But...this weekend the hamper is overflowing.  It sucks.

So, new HOUSE RULES are clearly necessary.


1. One batch DAILY.

Laundry gets down any time we are in town.  One batch per day, unless there is truly not enough to wash.  If we are going to be out of town more than once in a week, two loads must be done in ADVANCE of leaving town.  Laundry is already part of my daily checklist, but I REALLY cannot skip it!

2. Put it ALL away.

This hiding of clean laundry instead of putting it in the closets is NOT working.  I taught Loki how to put jammies away today and am making Ander in charge of the clothes that go in the boys' dressers.  I'll do hanging stuff, but if Alan or I wash clothes, the laundry is coming out and being put away immediately.

3.  If you can't put it away, assign someone to do so.

Husband needs to learn to ask me to put it away if he doesn't have time.  This finding it later is getting old.

My family is going to HATE these rules.  I already hate them.  But they are happening.

I have declared it so.


Thursday, May 3, 2012

Doing What Comes Naturally

A friend posted a question in my facebook group about where we store salt and pepper - near the stove or near the spices?  The answers varied widely.  The answer, though, don't matter as much as the question.  How do we decide where things go?  When I unpacked my new house for the first time (6 years ago), I thought carefully about where to place each item.  (I thought about it so much, in fact, that I *might* have snapped at the kind souls who helped me move for free when they put things in other places.  {sheepish shame})  Plastic wrap and ziplocs went in the drawer in the island, and have remained there, even through Pinterest's many cool pics of storing aluminum foil in a magazine holder in your pantry.  The truth is, I store leftovers at the island, so they are convenient stored there.  Plates went near the stove (to grab and put food directly on them), while recipes went far from the stove (since I rarely actually use them for cooking).  And, yes, salt and pepper shaker when on the spice rack, not too far from the stove.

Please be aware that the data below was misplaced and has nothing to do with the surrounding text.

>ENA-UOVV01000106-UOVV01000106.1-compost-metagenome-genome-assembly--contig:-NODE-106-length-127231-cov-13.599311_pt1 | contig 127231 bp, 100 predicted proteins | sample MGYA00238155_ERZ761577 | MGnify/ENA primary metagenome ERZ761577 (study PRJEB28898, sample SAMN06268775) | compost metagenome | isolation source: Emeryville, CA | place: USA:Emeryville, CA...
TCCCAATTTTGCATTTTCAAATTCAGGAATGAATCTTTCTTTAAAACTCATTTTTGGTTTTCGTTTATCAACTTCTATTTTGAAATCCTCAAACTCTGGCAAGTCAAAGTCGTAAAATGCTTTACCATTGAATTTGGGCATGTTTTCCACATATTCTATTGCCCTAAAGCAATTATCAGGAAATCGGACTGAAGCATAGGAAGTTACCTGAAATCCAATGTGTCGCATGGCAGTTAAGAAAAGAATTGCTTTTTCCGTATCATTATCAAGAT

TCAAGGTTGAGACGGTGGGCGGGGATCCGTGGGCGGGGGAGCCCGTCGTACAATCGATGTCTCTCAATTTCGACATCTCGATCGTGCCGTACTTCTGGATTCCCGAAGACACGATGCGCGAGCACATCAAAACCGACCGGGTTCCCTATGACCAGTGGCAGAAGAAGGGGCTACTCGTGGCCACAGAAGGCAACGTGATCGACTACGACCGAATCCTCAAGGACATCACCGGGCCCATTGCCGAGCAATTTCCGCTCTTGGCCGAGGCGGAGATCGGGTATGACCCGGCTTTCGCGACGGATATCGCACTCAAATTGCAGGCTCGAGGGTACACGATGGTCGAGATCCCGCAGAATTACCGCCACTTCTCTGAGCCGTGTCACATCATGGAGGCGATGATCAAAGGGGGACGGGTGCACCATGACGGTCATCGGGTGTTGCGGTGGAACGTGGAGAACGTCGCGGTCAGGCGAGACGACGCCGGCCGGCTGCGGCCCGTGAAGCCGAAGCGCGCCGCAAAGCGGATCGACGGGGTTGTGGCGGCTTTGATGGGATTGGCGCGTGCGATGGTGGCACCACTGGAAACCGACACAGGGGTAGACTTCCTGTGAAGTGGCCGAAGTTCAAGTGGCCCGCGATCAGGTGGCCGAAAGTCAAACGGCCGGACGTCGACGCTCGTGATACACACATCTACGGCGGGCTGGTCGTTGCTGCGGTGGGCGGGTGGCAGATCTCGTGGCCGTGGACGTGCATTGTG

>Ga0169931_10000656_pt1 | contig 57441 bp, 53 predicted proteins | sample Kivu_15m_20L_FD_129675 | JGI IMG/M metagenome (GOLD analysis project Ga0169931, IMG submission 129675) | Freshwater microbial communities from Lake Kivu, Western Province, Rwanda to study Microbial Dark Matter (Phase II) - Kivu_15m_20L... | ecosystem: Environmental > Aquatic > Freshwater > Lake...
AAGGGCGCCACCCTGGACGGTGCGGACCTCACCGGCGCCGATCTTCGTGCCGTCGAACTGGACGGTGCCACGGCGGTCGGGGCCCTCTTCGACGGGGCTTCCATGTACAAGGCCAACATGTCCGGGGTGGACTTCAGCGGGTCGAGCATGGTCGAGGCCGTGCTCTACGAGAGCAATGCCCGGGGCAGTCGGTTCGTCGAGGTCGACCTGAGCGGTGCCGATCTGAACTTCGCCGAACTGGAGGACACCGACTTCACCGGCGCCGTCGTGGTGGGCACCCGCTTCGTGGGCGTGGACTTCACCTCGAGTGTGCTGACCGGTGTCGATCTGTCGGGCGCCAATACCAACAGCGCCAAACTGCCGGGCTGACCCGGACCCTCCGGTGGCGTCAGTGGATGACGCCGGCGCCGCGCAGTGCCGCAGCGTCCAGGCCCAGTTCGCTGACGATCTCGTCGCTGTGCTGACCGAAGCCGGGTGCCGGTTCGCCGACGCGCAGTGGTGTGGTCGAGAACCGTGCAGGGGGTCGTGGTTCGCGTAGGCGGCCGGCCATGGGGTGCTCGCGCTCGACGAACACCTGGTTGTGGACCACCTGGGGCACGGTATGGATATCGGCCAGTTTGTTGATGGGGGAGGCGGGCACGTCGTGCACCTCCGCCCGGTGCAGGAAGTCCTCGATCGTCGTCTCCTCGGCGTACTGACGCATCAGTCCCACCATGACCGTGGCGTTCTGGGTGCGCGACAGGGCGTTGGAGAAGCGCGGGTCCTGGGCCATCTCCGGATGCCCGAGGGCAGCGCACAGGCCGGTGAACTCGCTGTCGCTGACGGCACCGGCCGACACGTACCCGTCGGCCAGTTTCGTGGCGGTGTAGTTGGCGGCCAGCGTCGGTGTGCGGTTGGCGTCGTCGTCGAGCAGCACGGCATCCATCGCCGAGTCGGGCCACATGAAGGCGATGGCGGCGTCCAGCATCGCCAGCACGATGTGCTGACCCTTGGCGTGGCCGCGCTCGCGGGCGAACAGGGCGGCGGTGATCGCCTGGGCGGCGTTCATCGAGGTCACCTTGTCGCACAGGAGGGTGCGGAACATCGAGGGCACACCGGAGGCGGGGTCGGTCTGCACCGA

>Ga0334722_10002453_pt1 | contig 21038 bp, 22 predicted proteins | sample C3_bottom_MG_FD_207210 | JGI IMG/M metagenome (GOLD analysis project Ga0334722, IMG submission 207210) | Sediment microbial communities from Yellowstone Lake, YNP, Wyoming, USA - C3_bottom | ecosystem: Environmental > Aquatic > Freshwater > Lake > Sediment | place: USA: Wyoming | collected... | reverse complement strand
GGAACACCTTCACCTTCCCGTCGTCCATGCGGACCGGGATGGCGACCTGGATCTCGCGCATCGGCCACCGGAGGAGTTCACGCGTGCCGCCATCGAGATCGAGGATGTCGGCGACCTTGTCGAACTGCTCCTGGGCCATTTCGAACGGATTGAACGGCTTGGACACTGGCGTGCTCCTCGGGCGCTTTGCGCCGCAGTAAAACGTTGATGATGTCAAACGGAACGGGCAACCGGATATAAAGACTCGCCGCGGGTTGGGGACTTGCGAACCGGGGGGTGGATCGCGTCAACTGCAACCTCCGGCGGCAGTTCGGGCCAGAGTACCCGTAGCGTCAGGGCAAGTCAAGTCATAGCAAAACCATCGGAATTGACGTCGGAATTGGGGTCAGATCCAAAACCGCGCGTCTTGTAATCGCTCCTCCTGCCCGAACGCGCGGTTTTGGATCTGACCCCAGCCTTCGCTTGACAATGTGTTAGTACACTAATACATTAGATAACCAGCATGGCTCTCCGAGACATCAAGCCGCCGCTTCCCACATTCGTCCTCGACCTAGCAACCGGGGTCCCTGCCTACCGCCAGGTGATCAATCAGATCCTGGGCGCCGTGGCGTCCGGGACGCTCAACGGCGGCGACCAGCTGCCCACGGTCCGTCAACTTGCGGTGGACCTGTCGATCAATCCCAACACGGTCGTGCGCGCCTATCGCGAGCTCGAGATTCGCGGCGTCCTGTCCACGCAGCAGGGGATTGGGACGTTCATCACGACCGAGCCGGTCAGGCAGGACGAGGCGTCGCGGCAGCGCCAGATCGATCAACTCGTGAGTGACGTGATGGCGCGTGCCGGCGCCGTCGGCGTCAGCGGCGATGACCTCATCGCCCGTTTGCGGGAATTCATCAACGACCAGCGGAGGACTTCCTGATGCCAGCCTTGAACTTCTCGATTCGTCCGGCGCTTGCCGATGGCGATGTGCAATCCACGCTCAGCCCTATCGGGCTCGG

And they NEVER stayed there.

My husband would grab the salt with dinner, clear the table, do the dishes, wipe down the counters - and leave the salt right there on the counter.  I would cook a roast, throw away the onions peels, wipe away the splashed gravy, put the pot soaking in the sink - and leave the salt waiting right there on the counter.  Sometimes, I would get inspired and put the salt and pepper shakers on the stove.  They would fall behind it, so they ended up - you guessed it - on the counter next to the stove!  Clearly, they wanted to live on the counter next to the stove.  Screw visual clutter.  They were strong magnets, attracted to that same spot every time.

Now, salt and pepper shakers have a dedicated place on the counter, right in front of the can opener.  And it works for all of us.  (If it didn't work for my husband - and by not working I mean if he failed consistently to return them to that spot - I would have bought a flat plate or a container to indicate their "home.")

A simple rule that really works is to store things you use daily out on the counter/desk/table, things you use weekly in nearby drawers/easy access storage, and things you use monthly in storage cabinets and drawers.  Things used yearly can go out in the garage.  But, sometimes, you naturally put something somewhere else.  Sometimes, it's good to retrain yourself to put things away in the garage (like the Christmas decorations).  But sometimes, your natural tendencies take you in a different direction.

I'm finally surveying my house and making a dedicated spot for other things where they normally land anyway (and providing containers where necessary).  We always play with playdough in the kitchen, so I put out a crawfish tray near the homework corner full of playdough and playdough accesories.  Sure, we only use playdough about once a month.  But it's so much fun and good for my boys' fine motor control.  I have a long-term launchpad (for things like the tray I borrowed from my sister or gifts for the three parties next weekend), but it was too crowded for current stuff, so I tend to put my purse and library books and tote bag near the microwave.  I cleared everything out of that spot, and made it my short term (things going out of the house this week) launchpad.  My remote controls and cell phone keep landing next to the couch, so I bought a cheap basket to put them in.  (They are a daily use item, so it makes sense that they need to be right there.)  I used to keep folding my blanket and moving it to the linen closet, but since we always need a blanket in the living room, I just got one that matches my couch and store it on the couch.

For the next few weeks, I am going to watch where things naturally land (whenever it isn't in the "proper home").  And then, where I can, I am going to make new homes in those natural spots.  Maybe if I put things where they naturally end up anyway, but containered or with the other stuff around it moved and put away, I can minimize visual clutter while also saving my family from lots of time cleaning up.


Tuesday, May 1, 2012

Eat Your Brussel Sprouts (But Only If the Sexy Mr. Brown Cooks Them)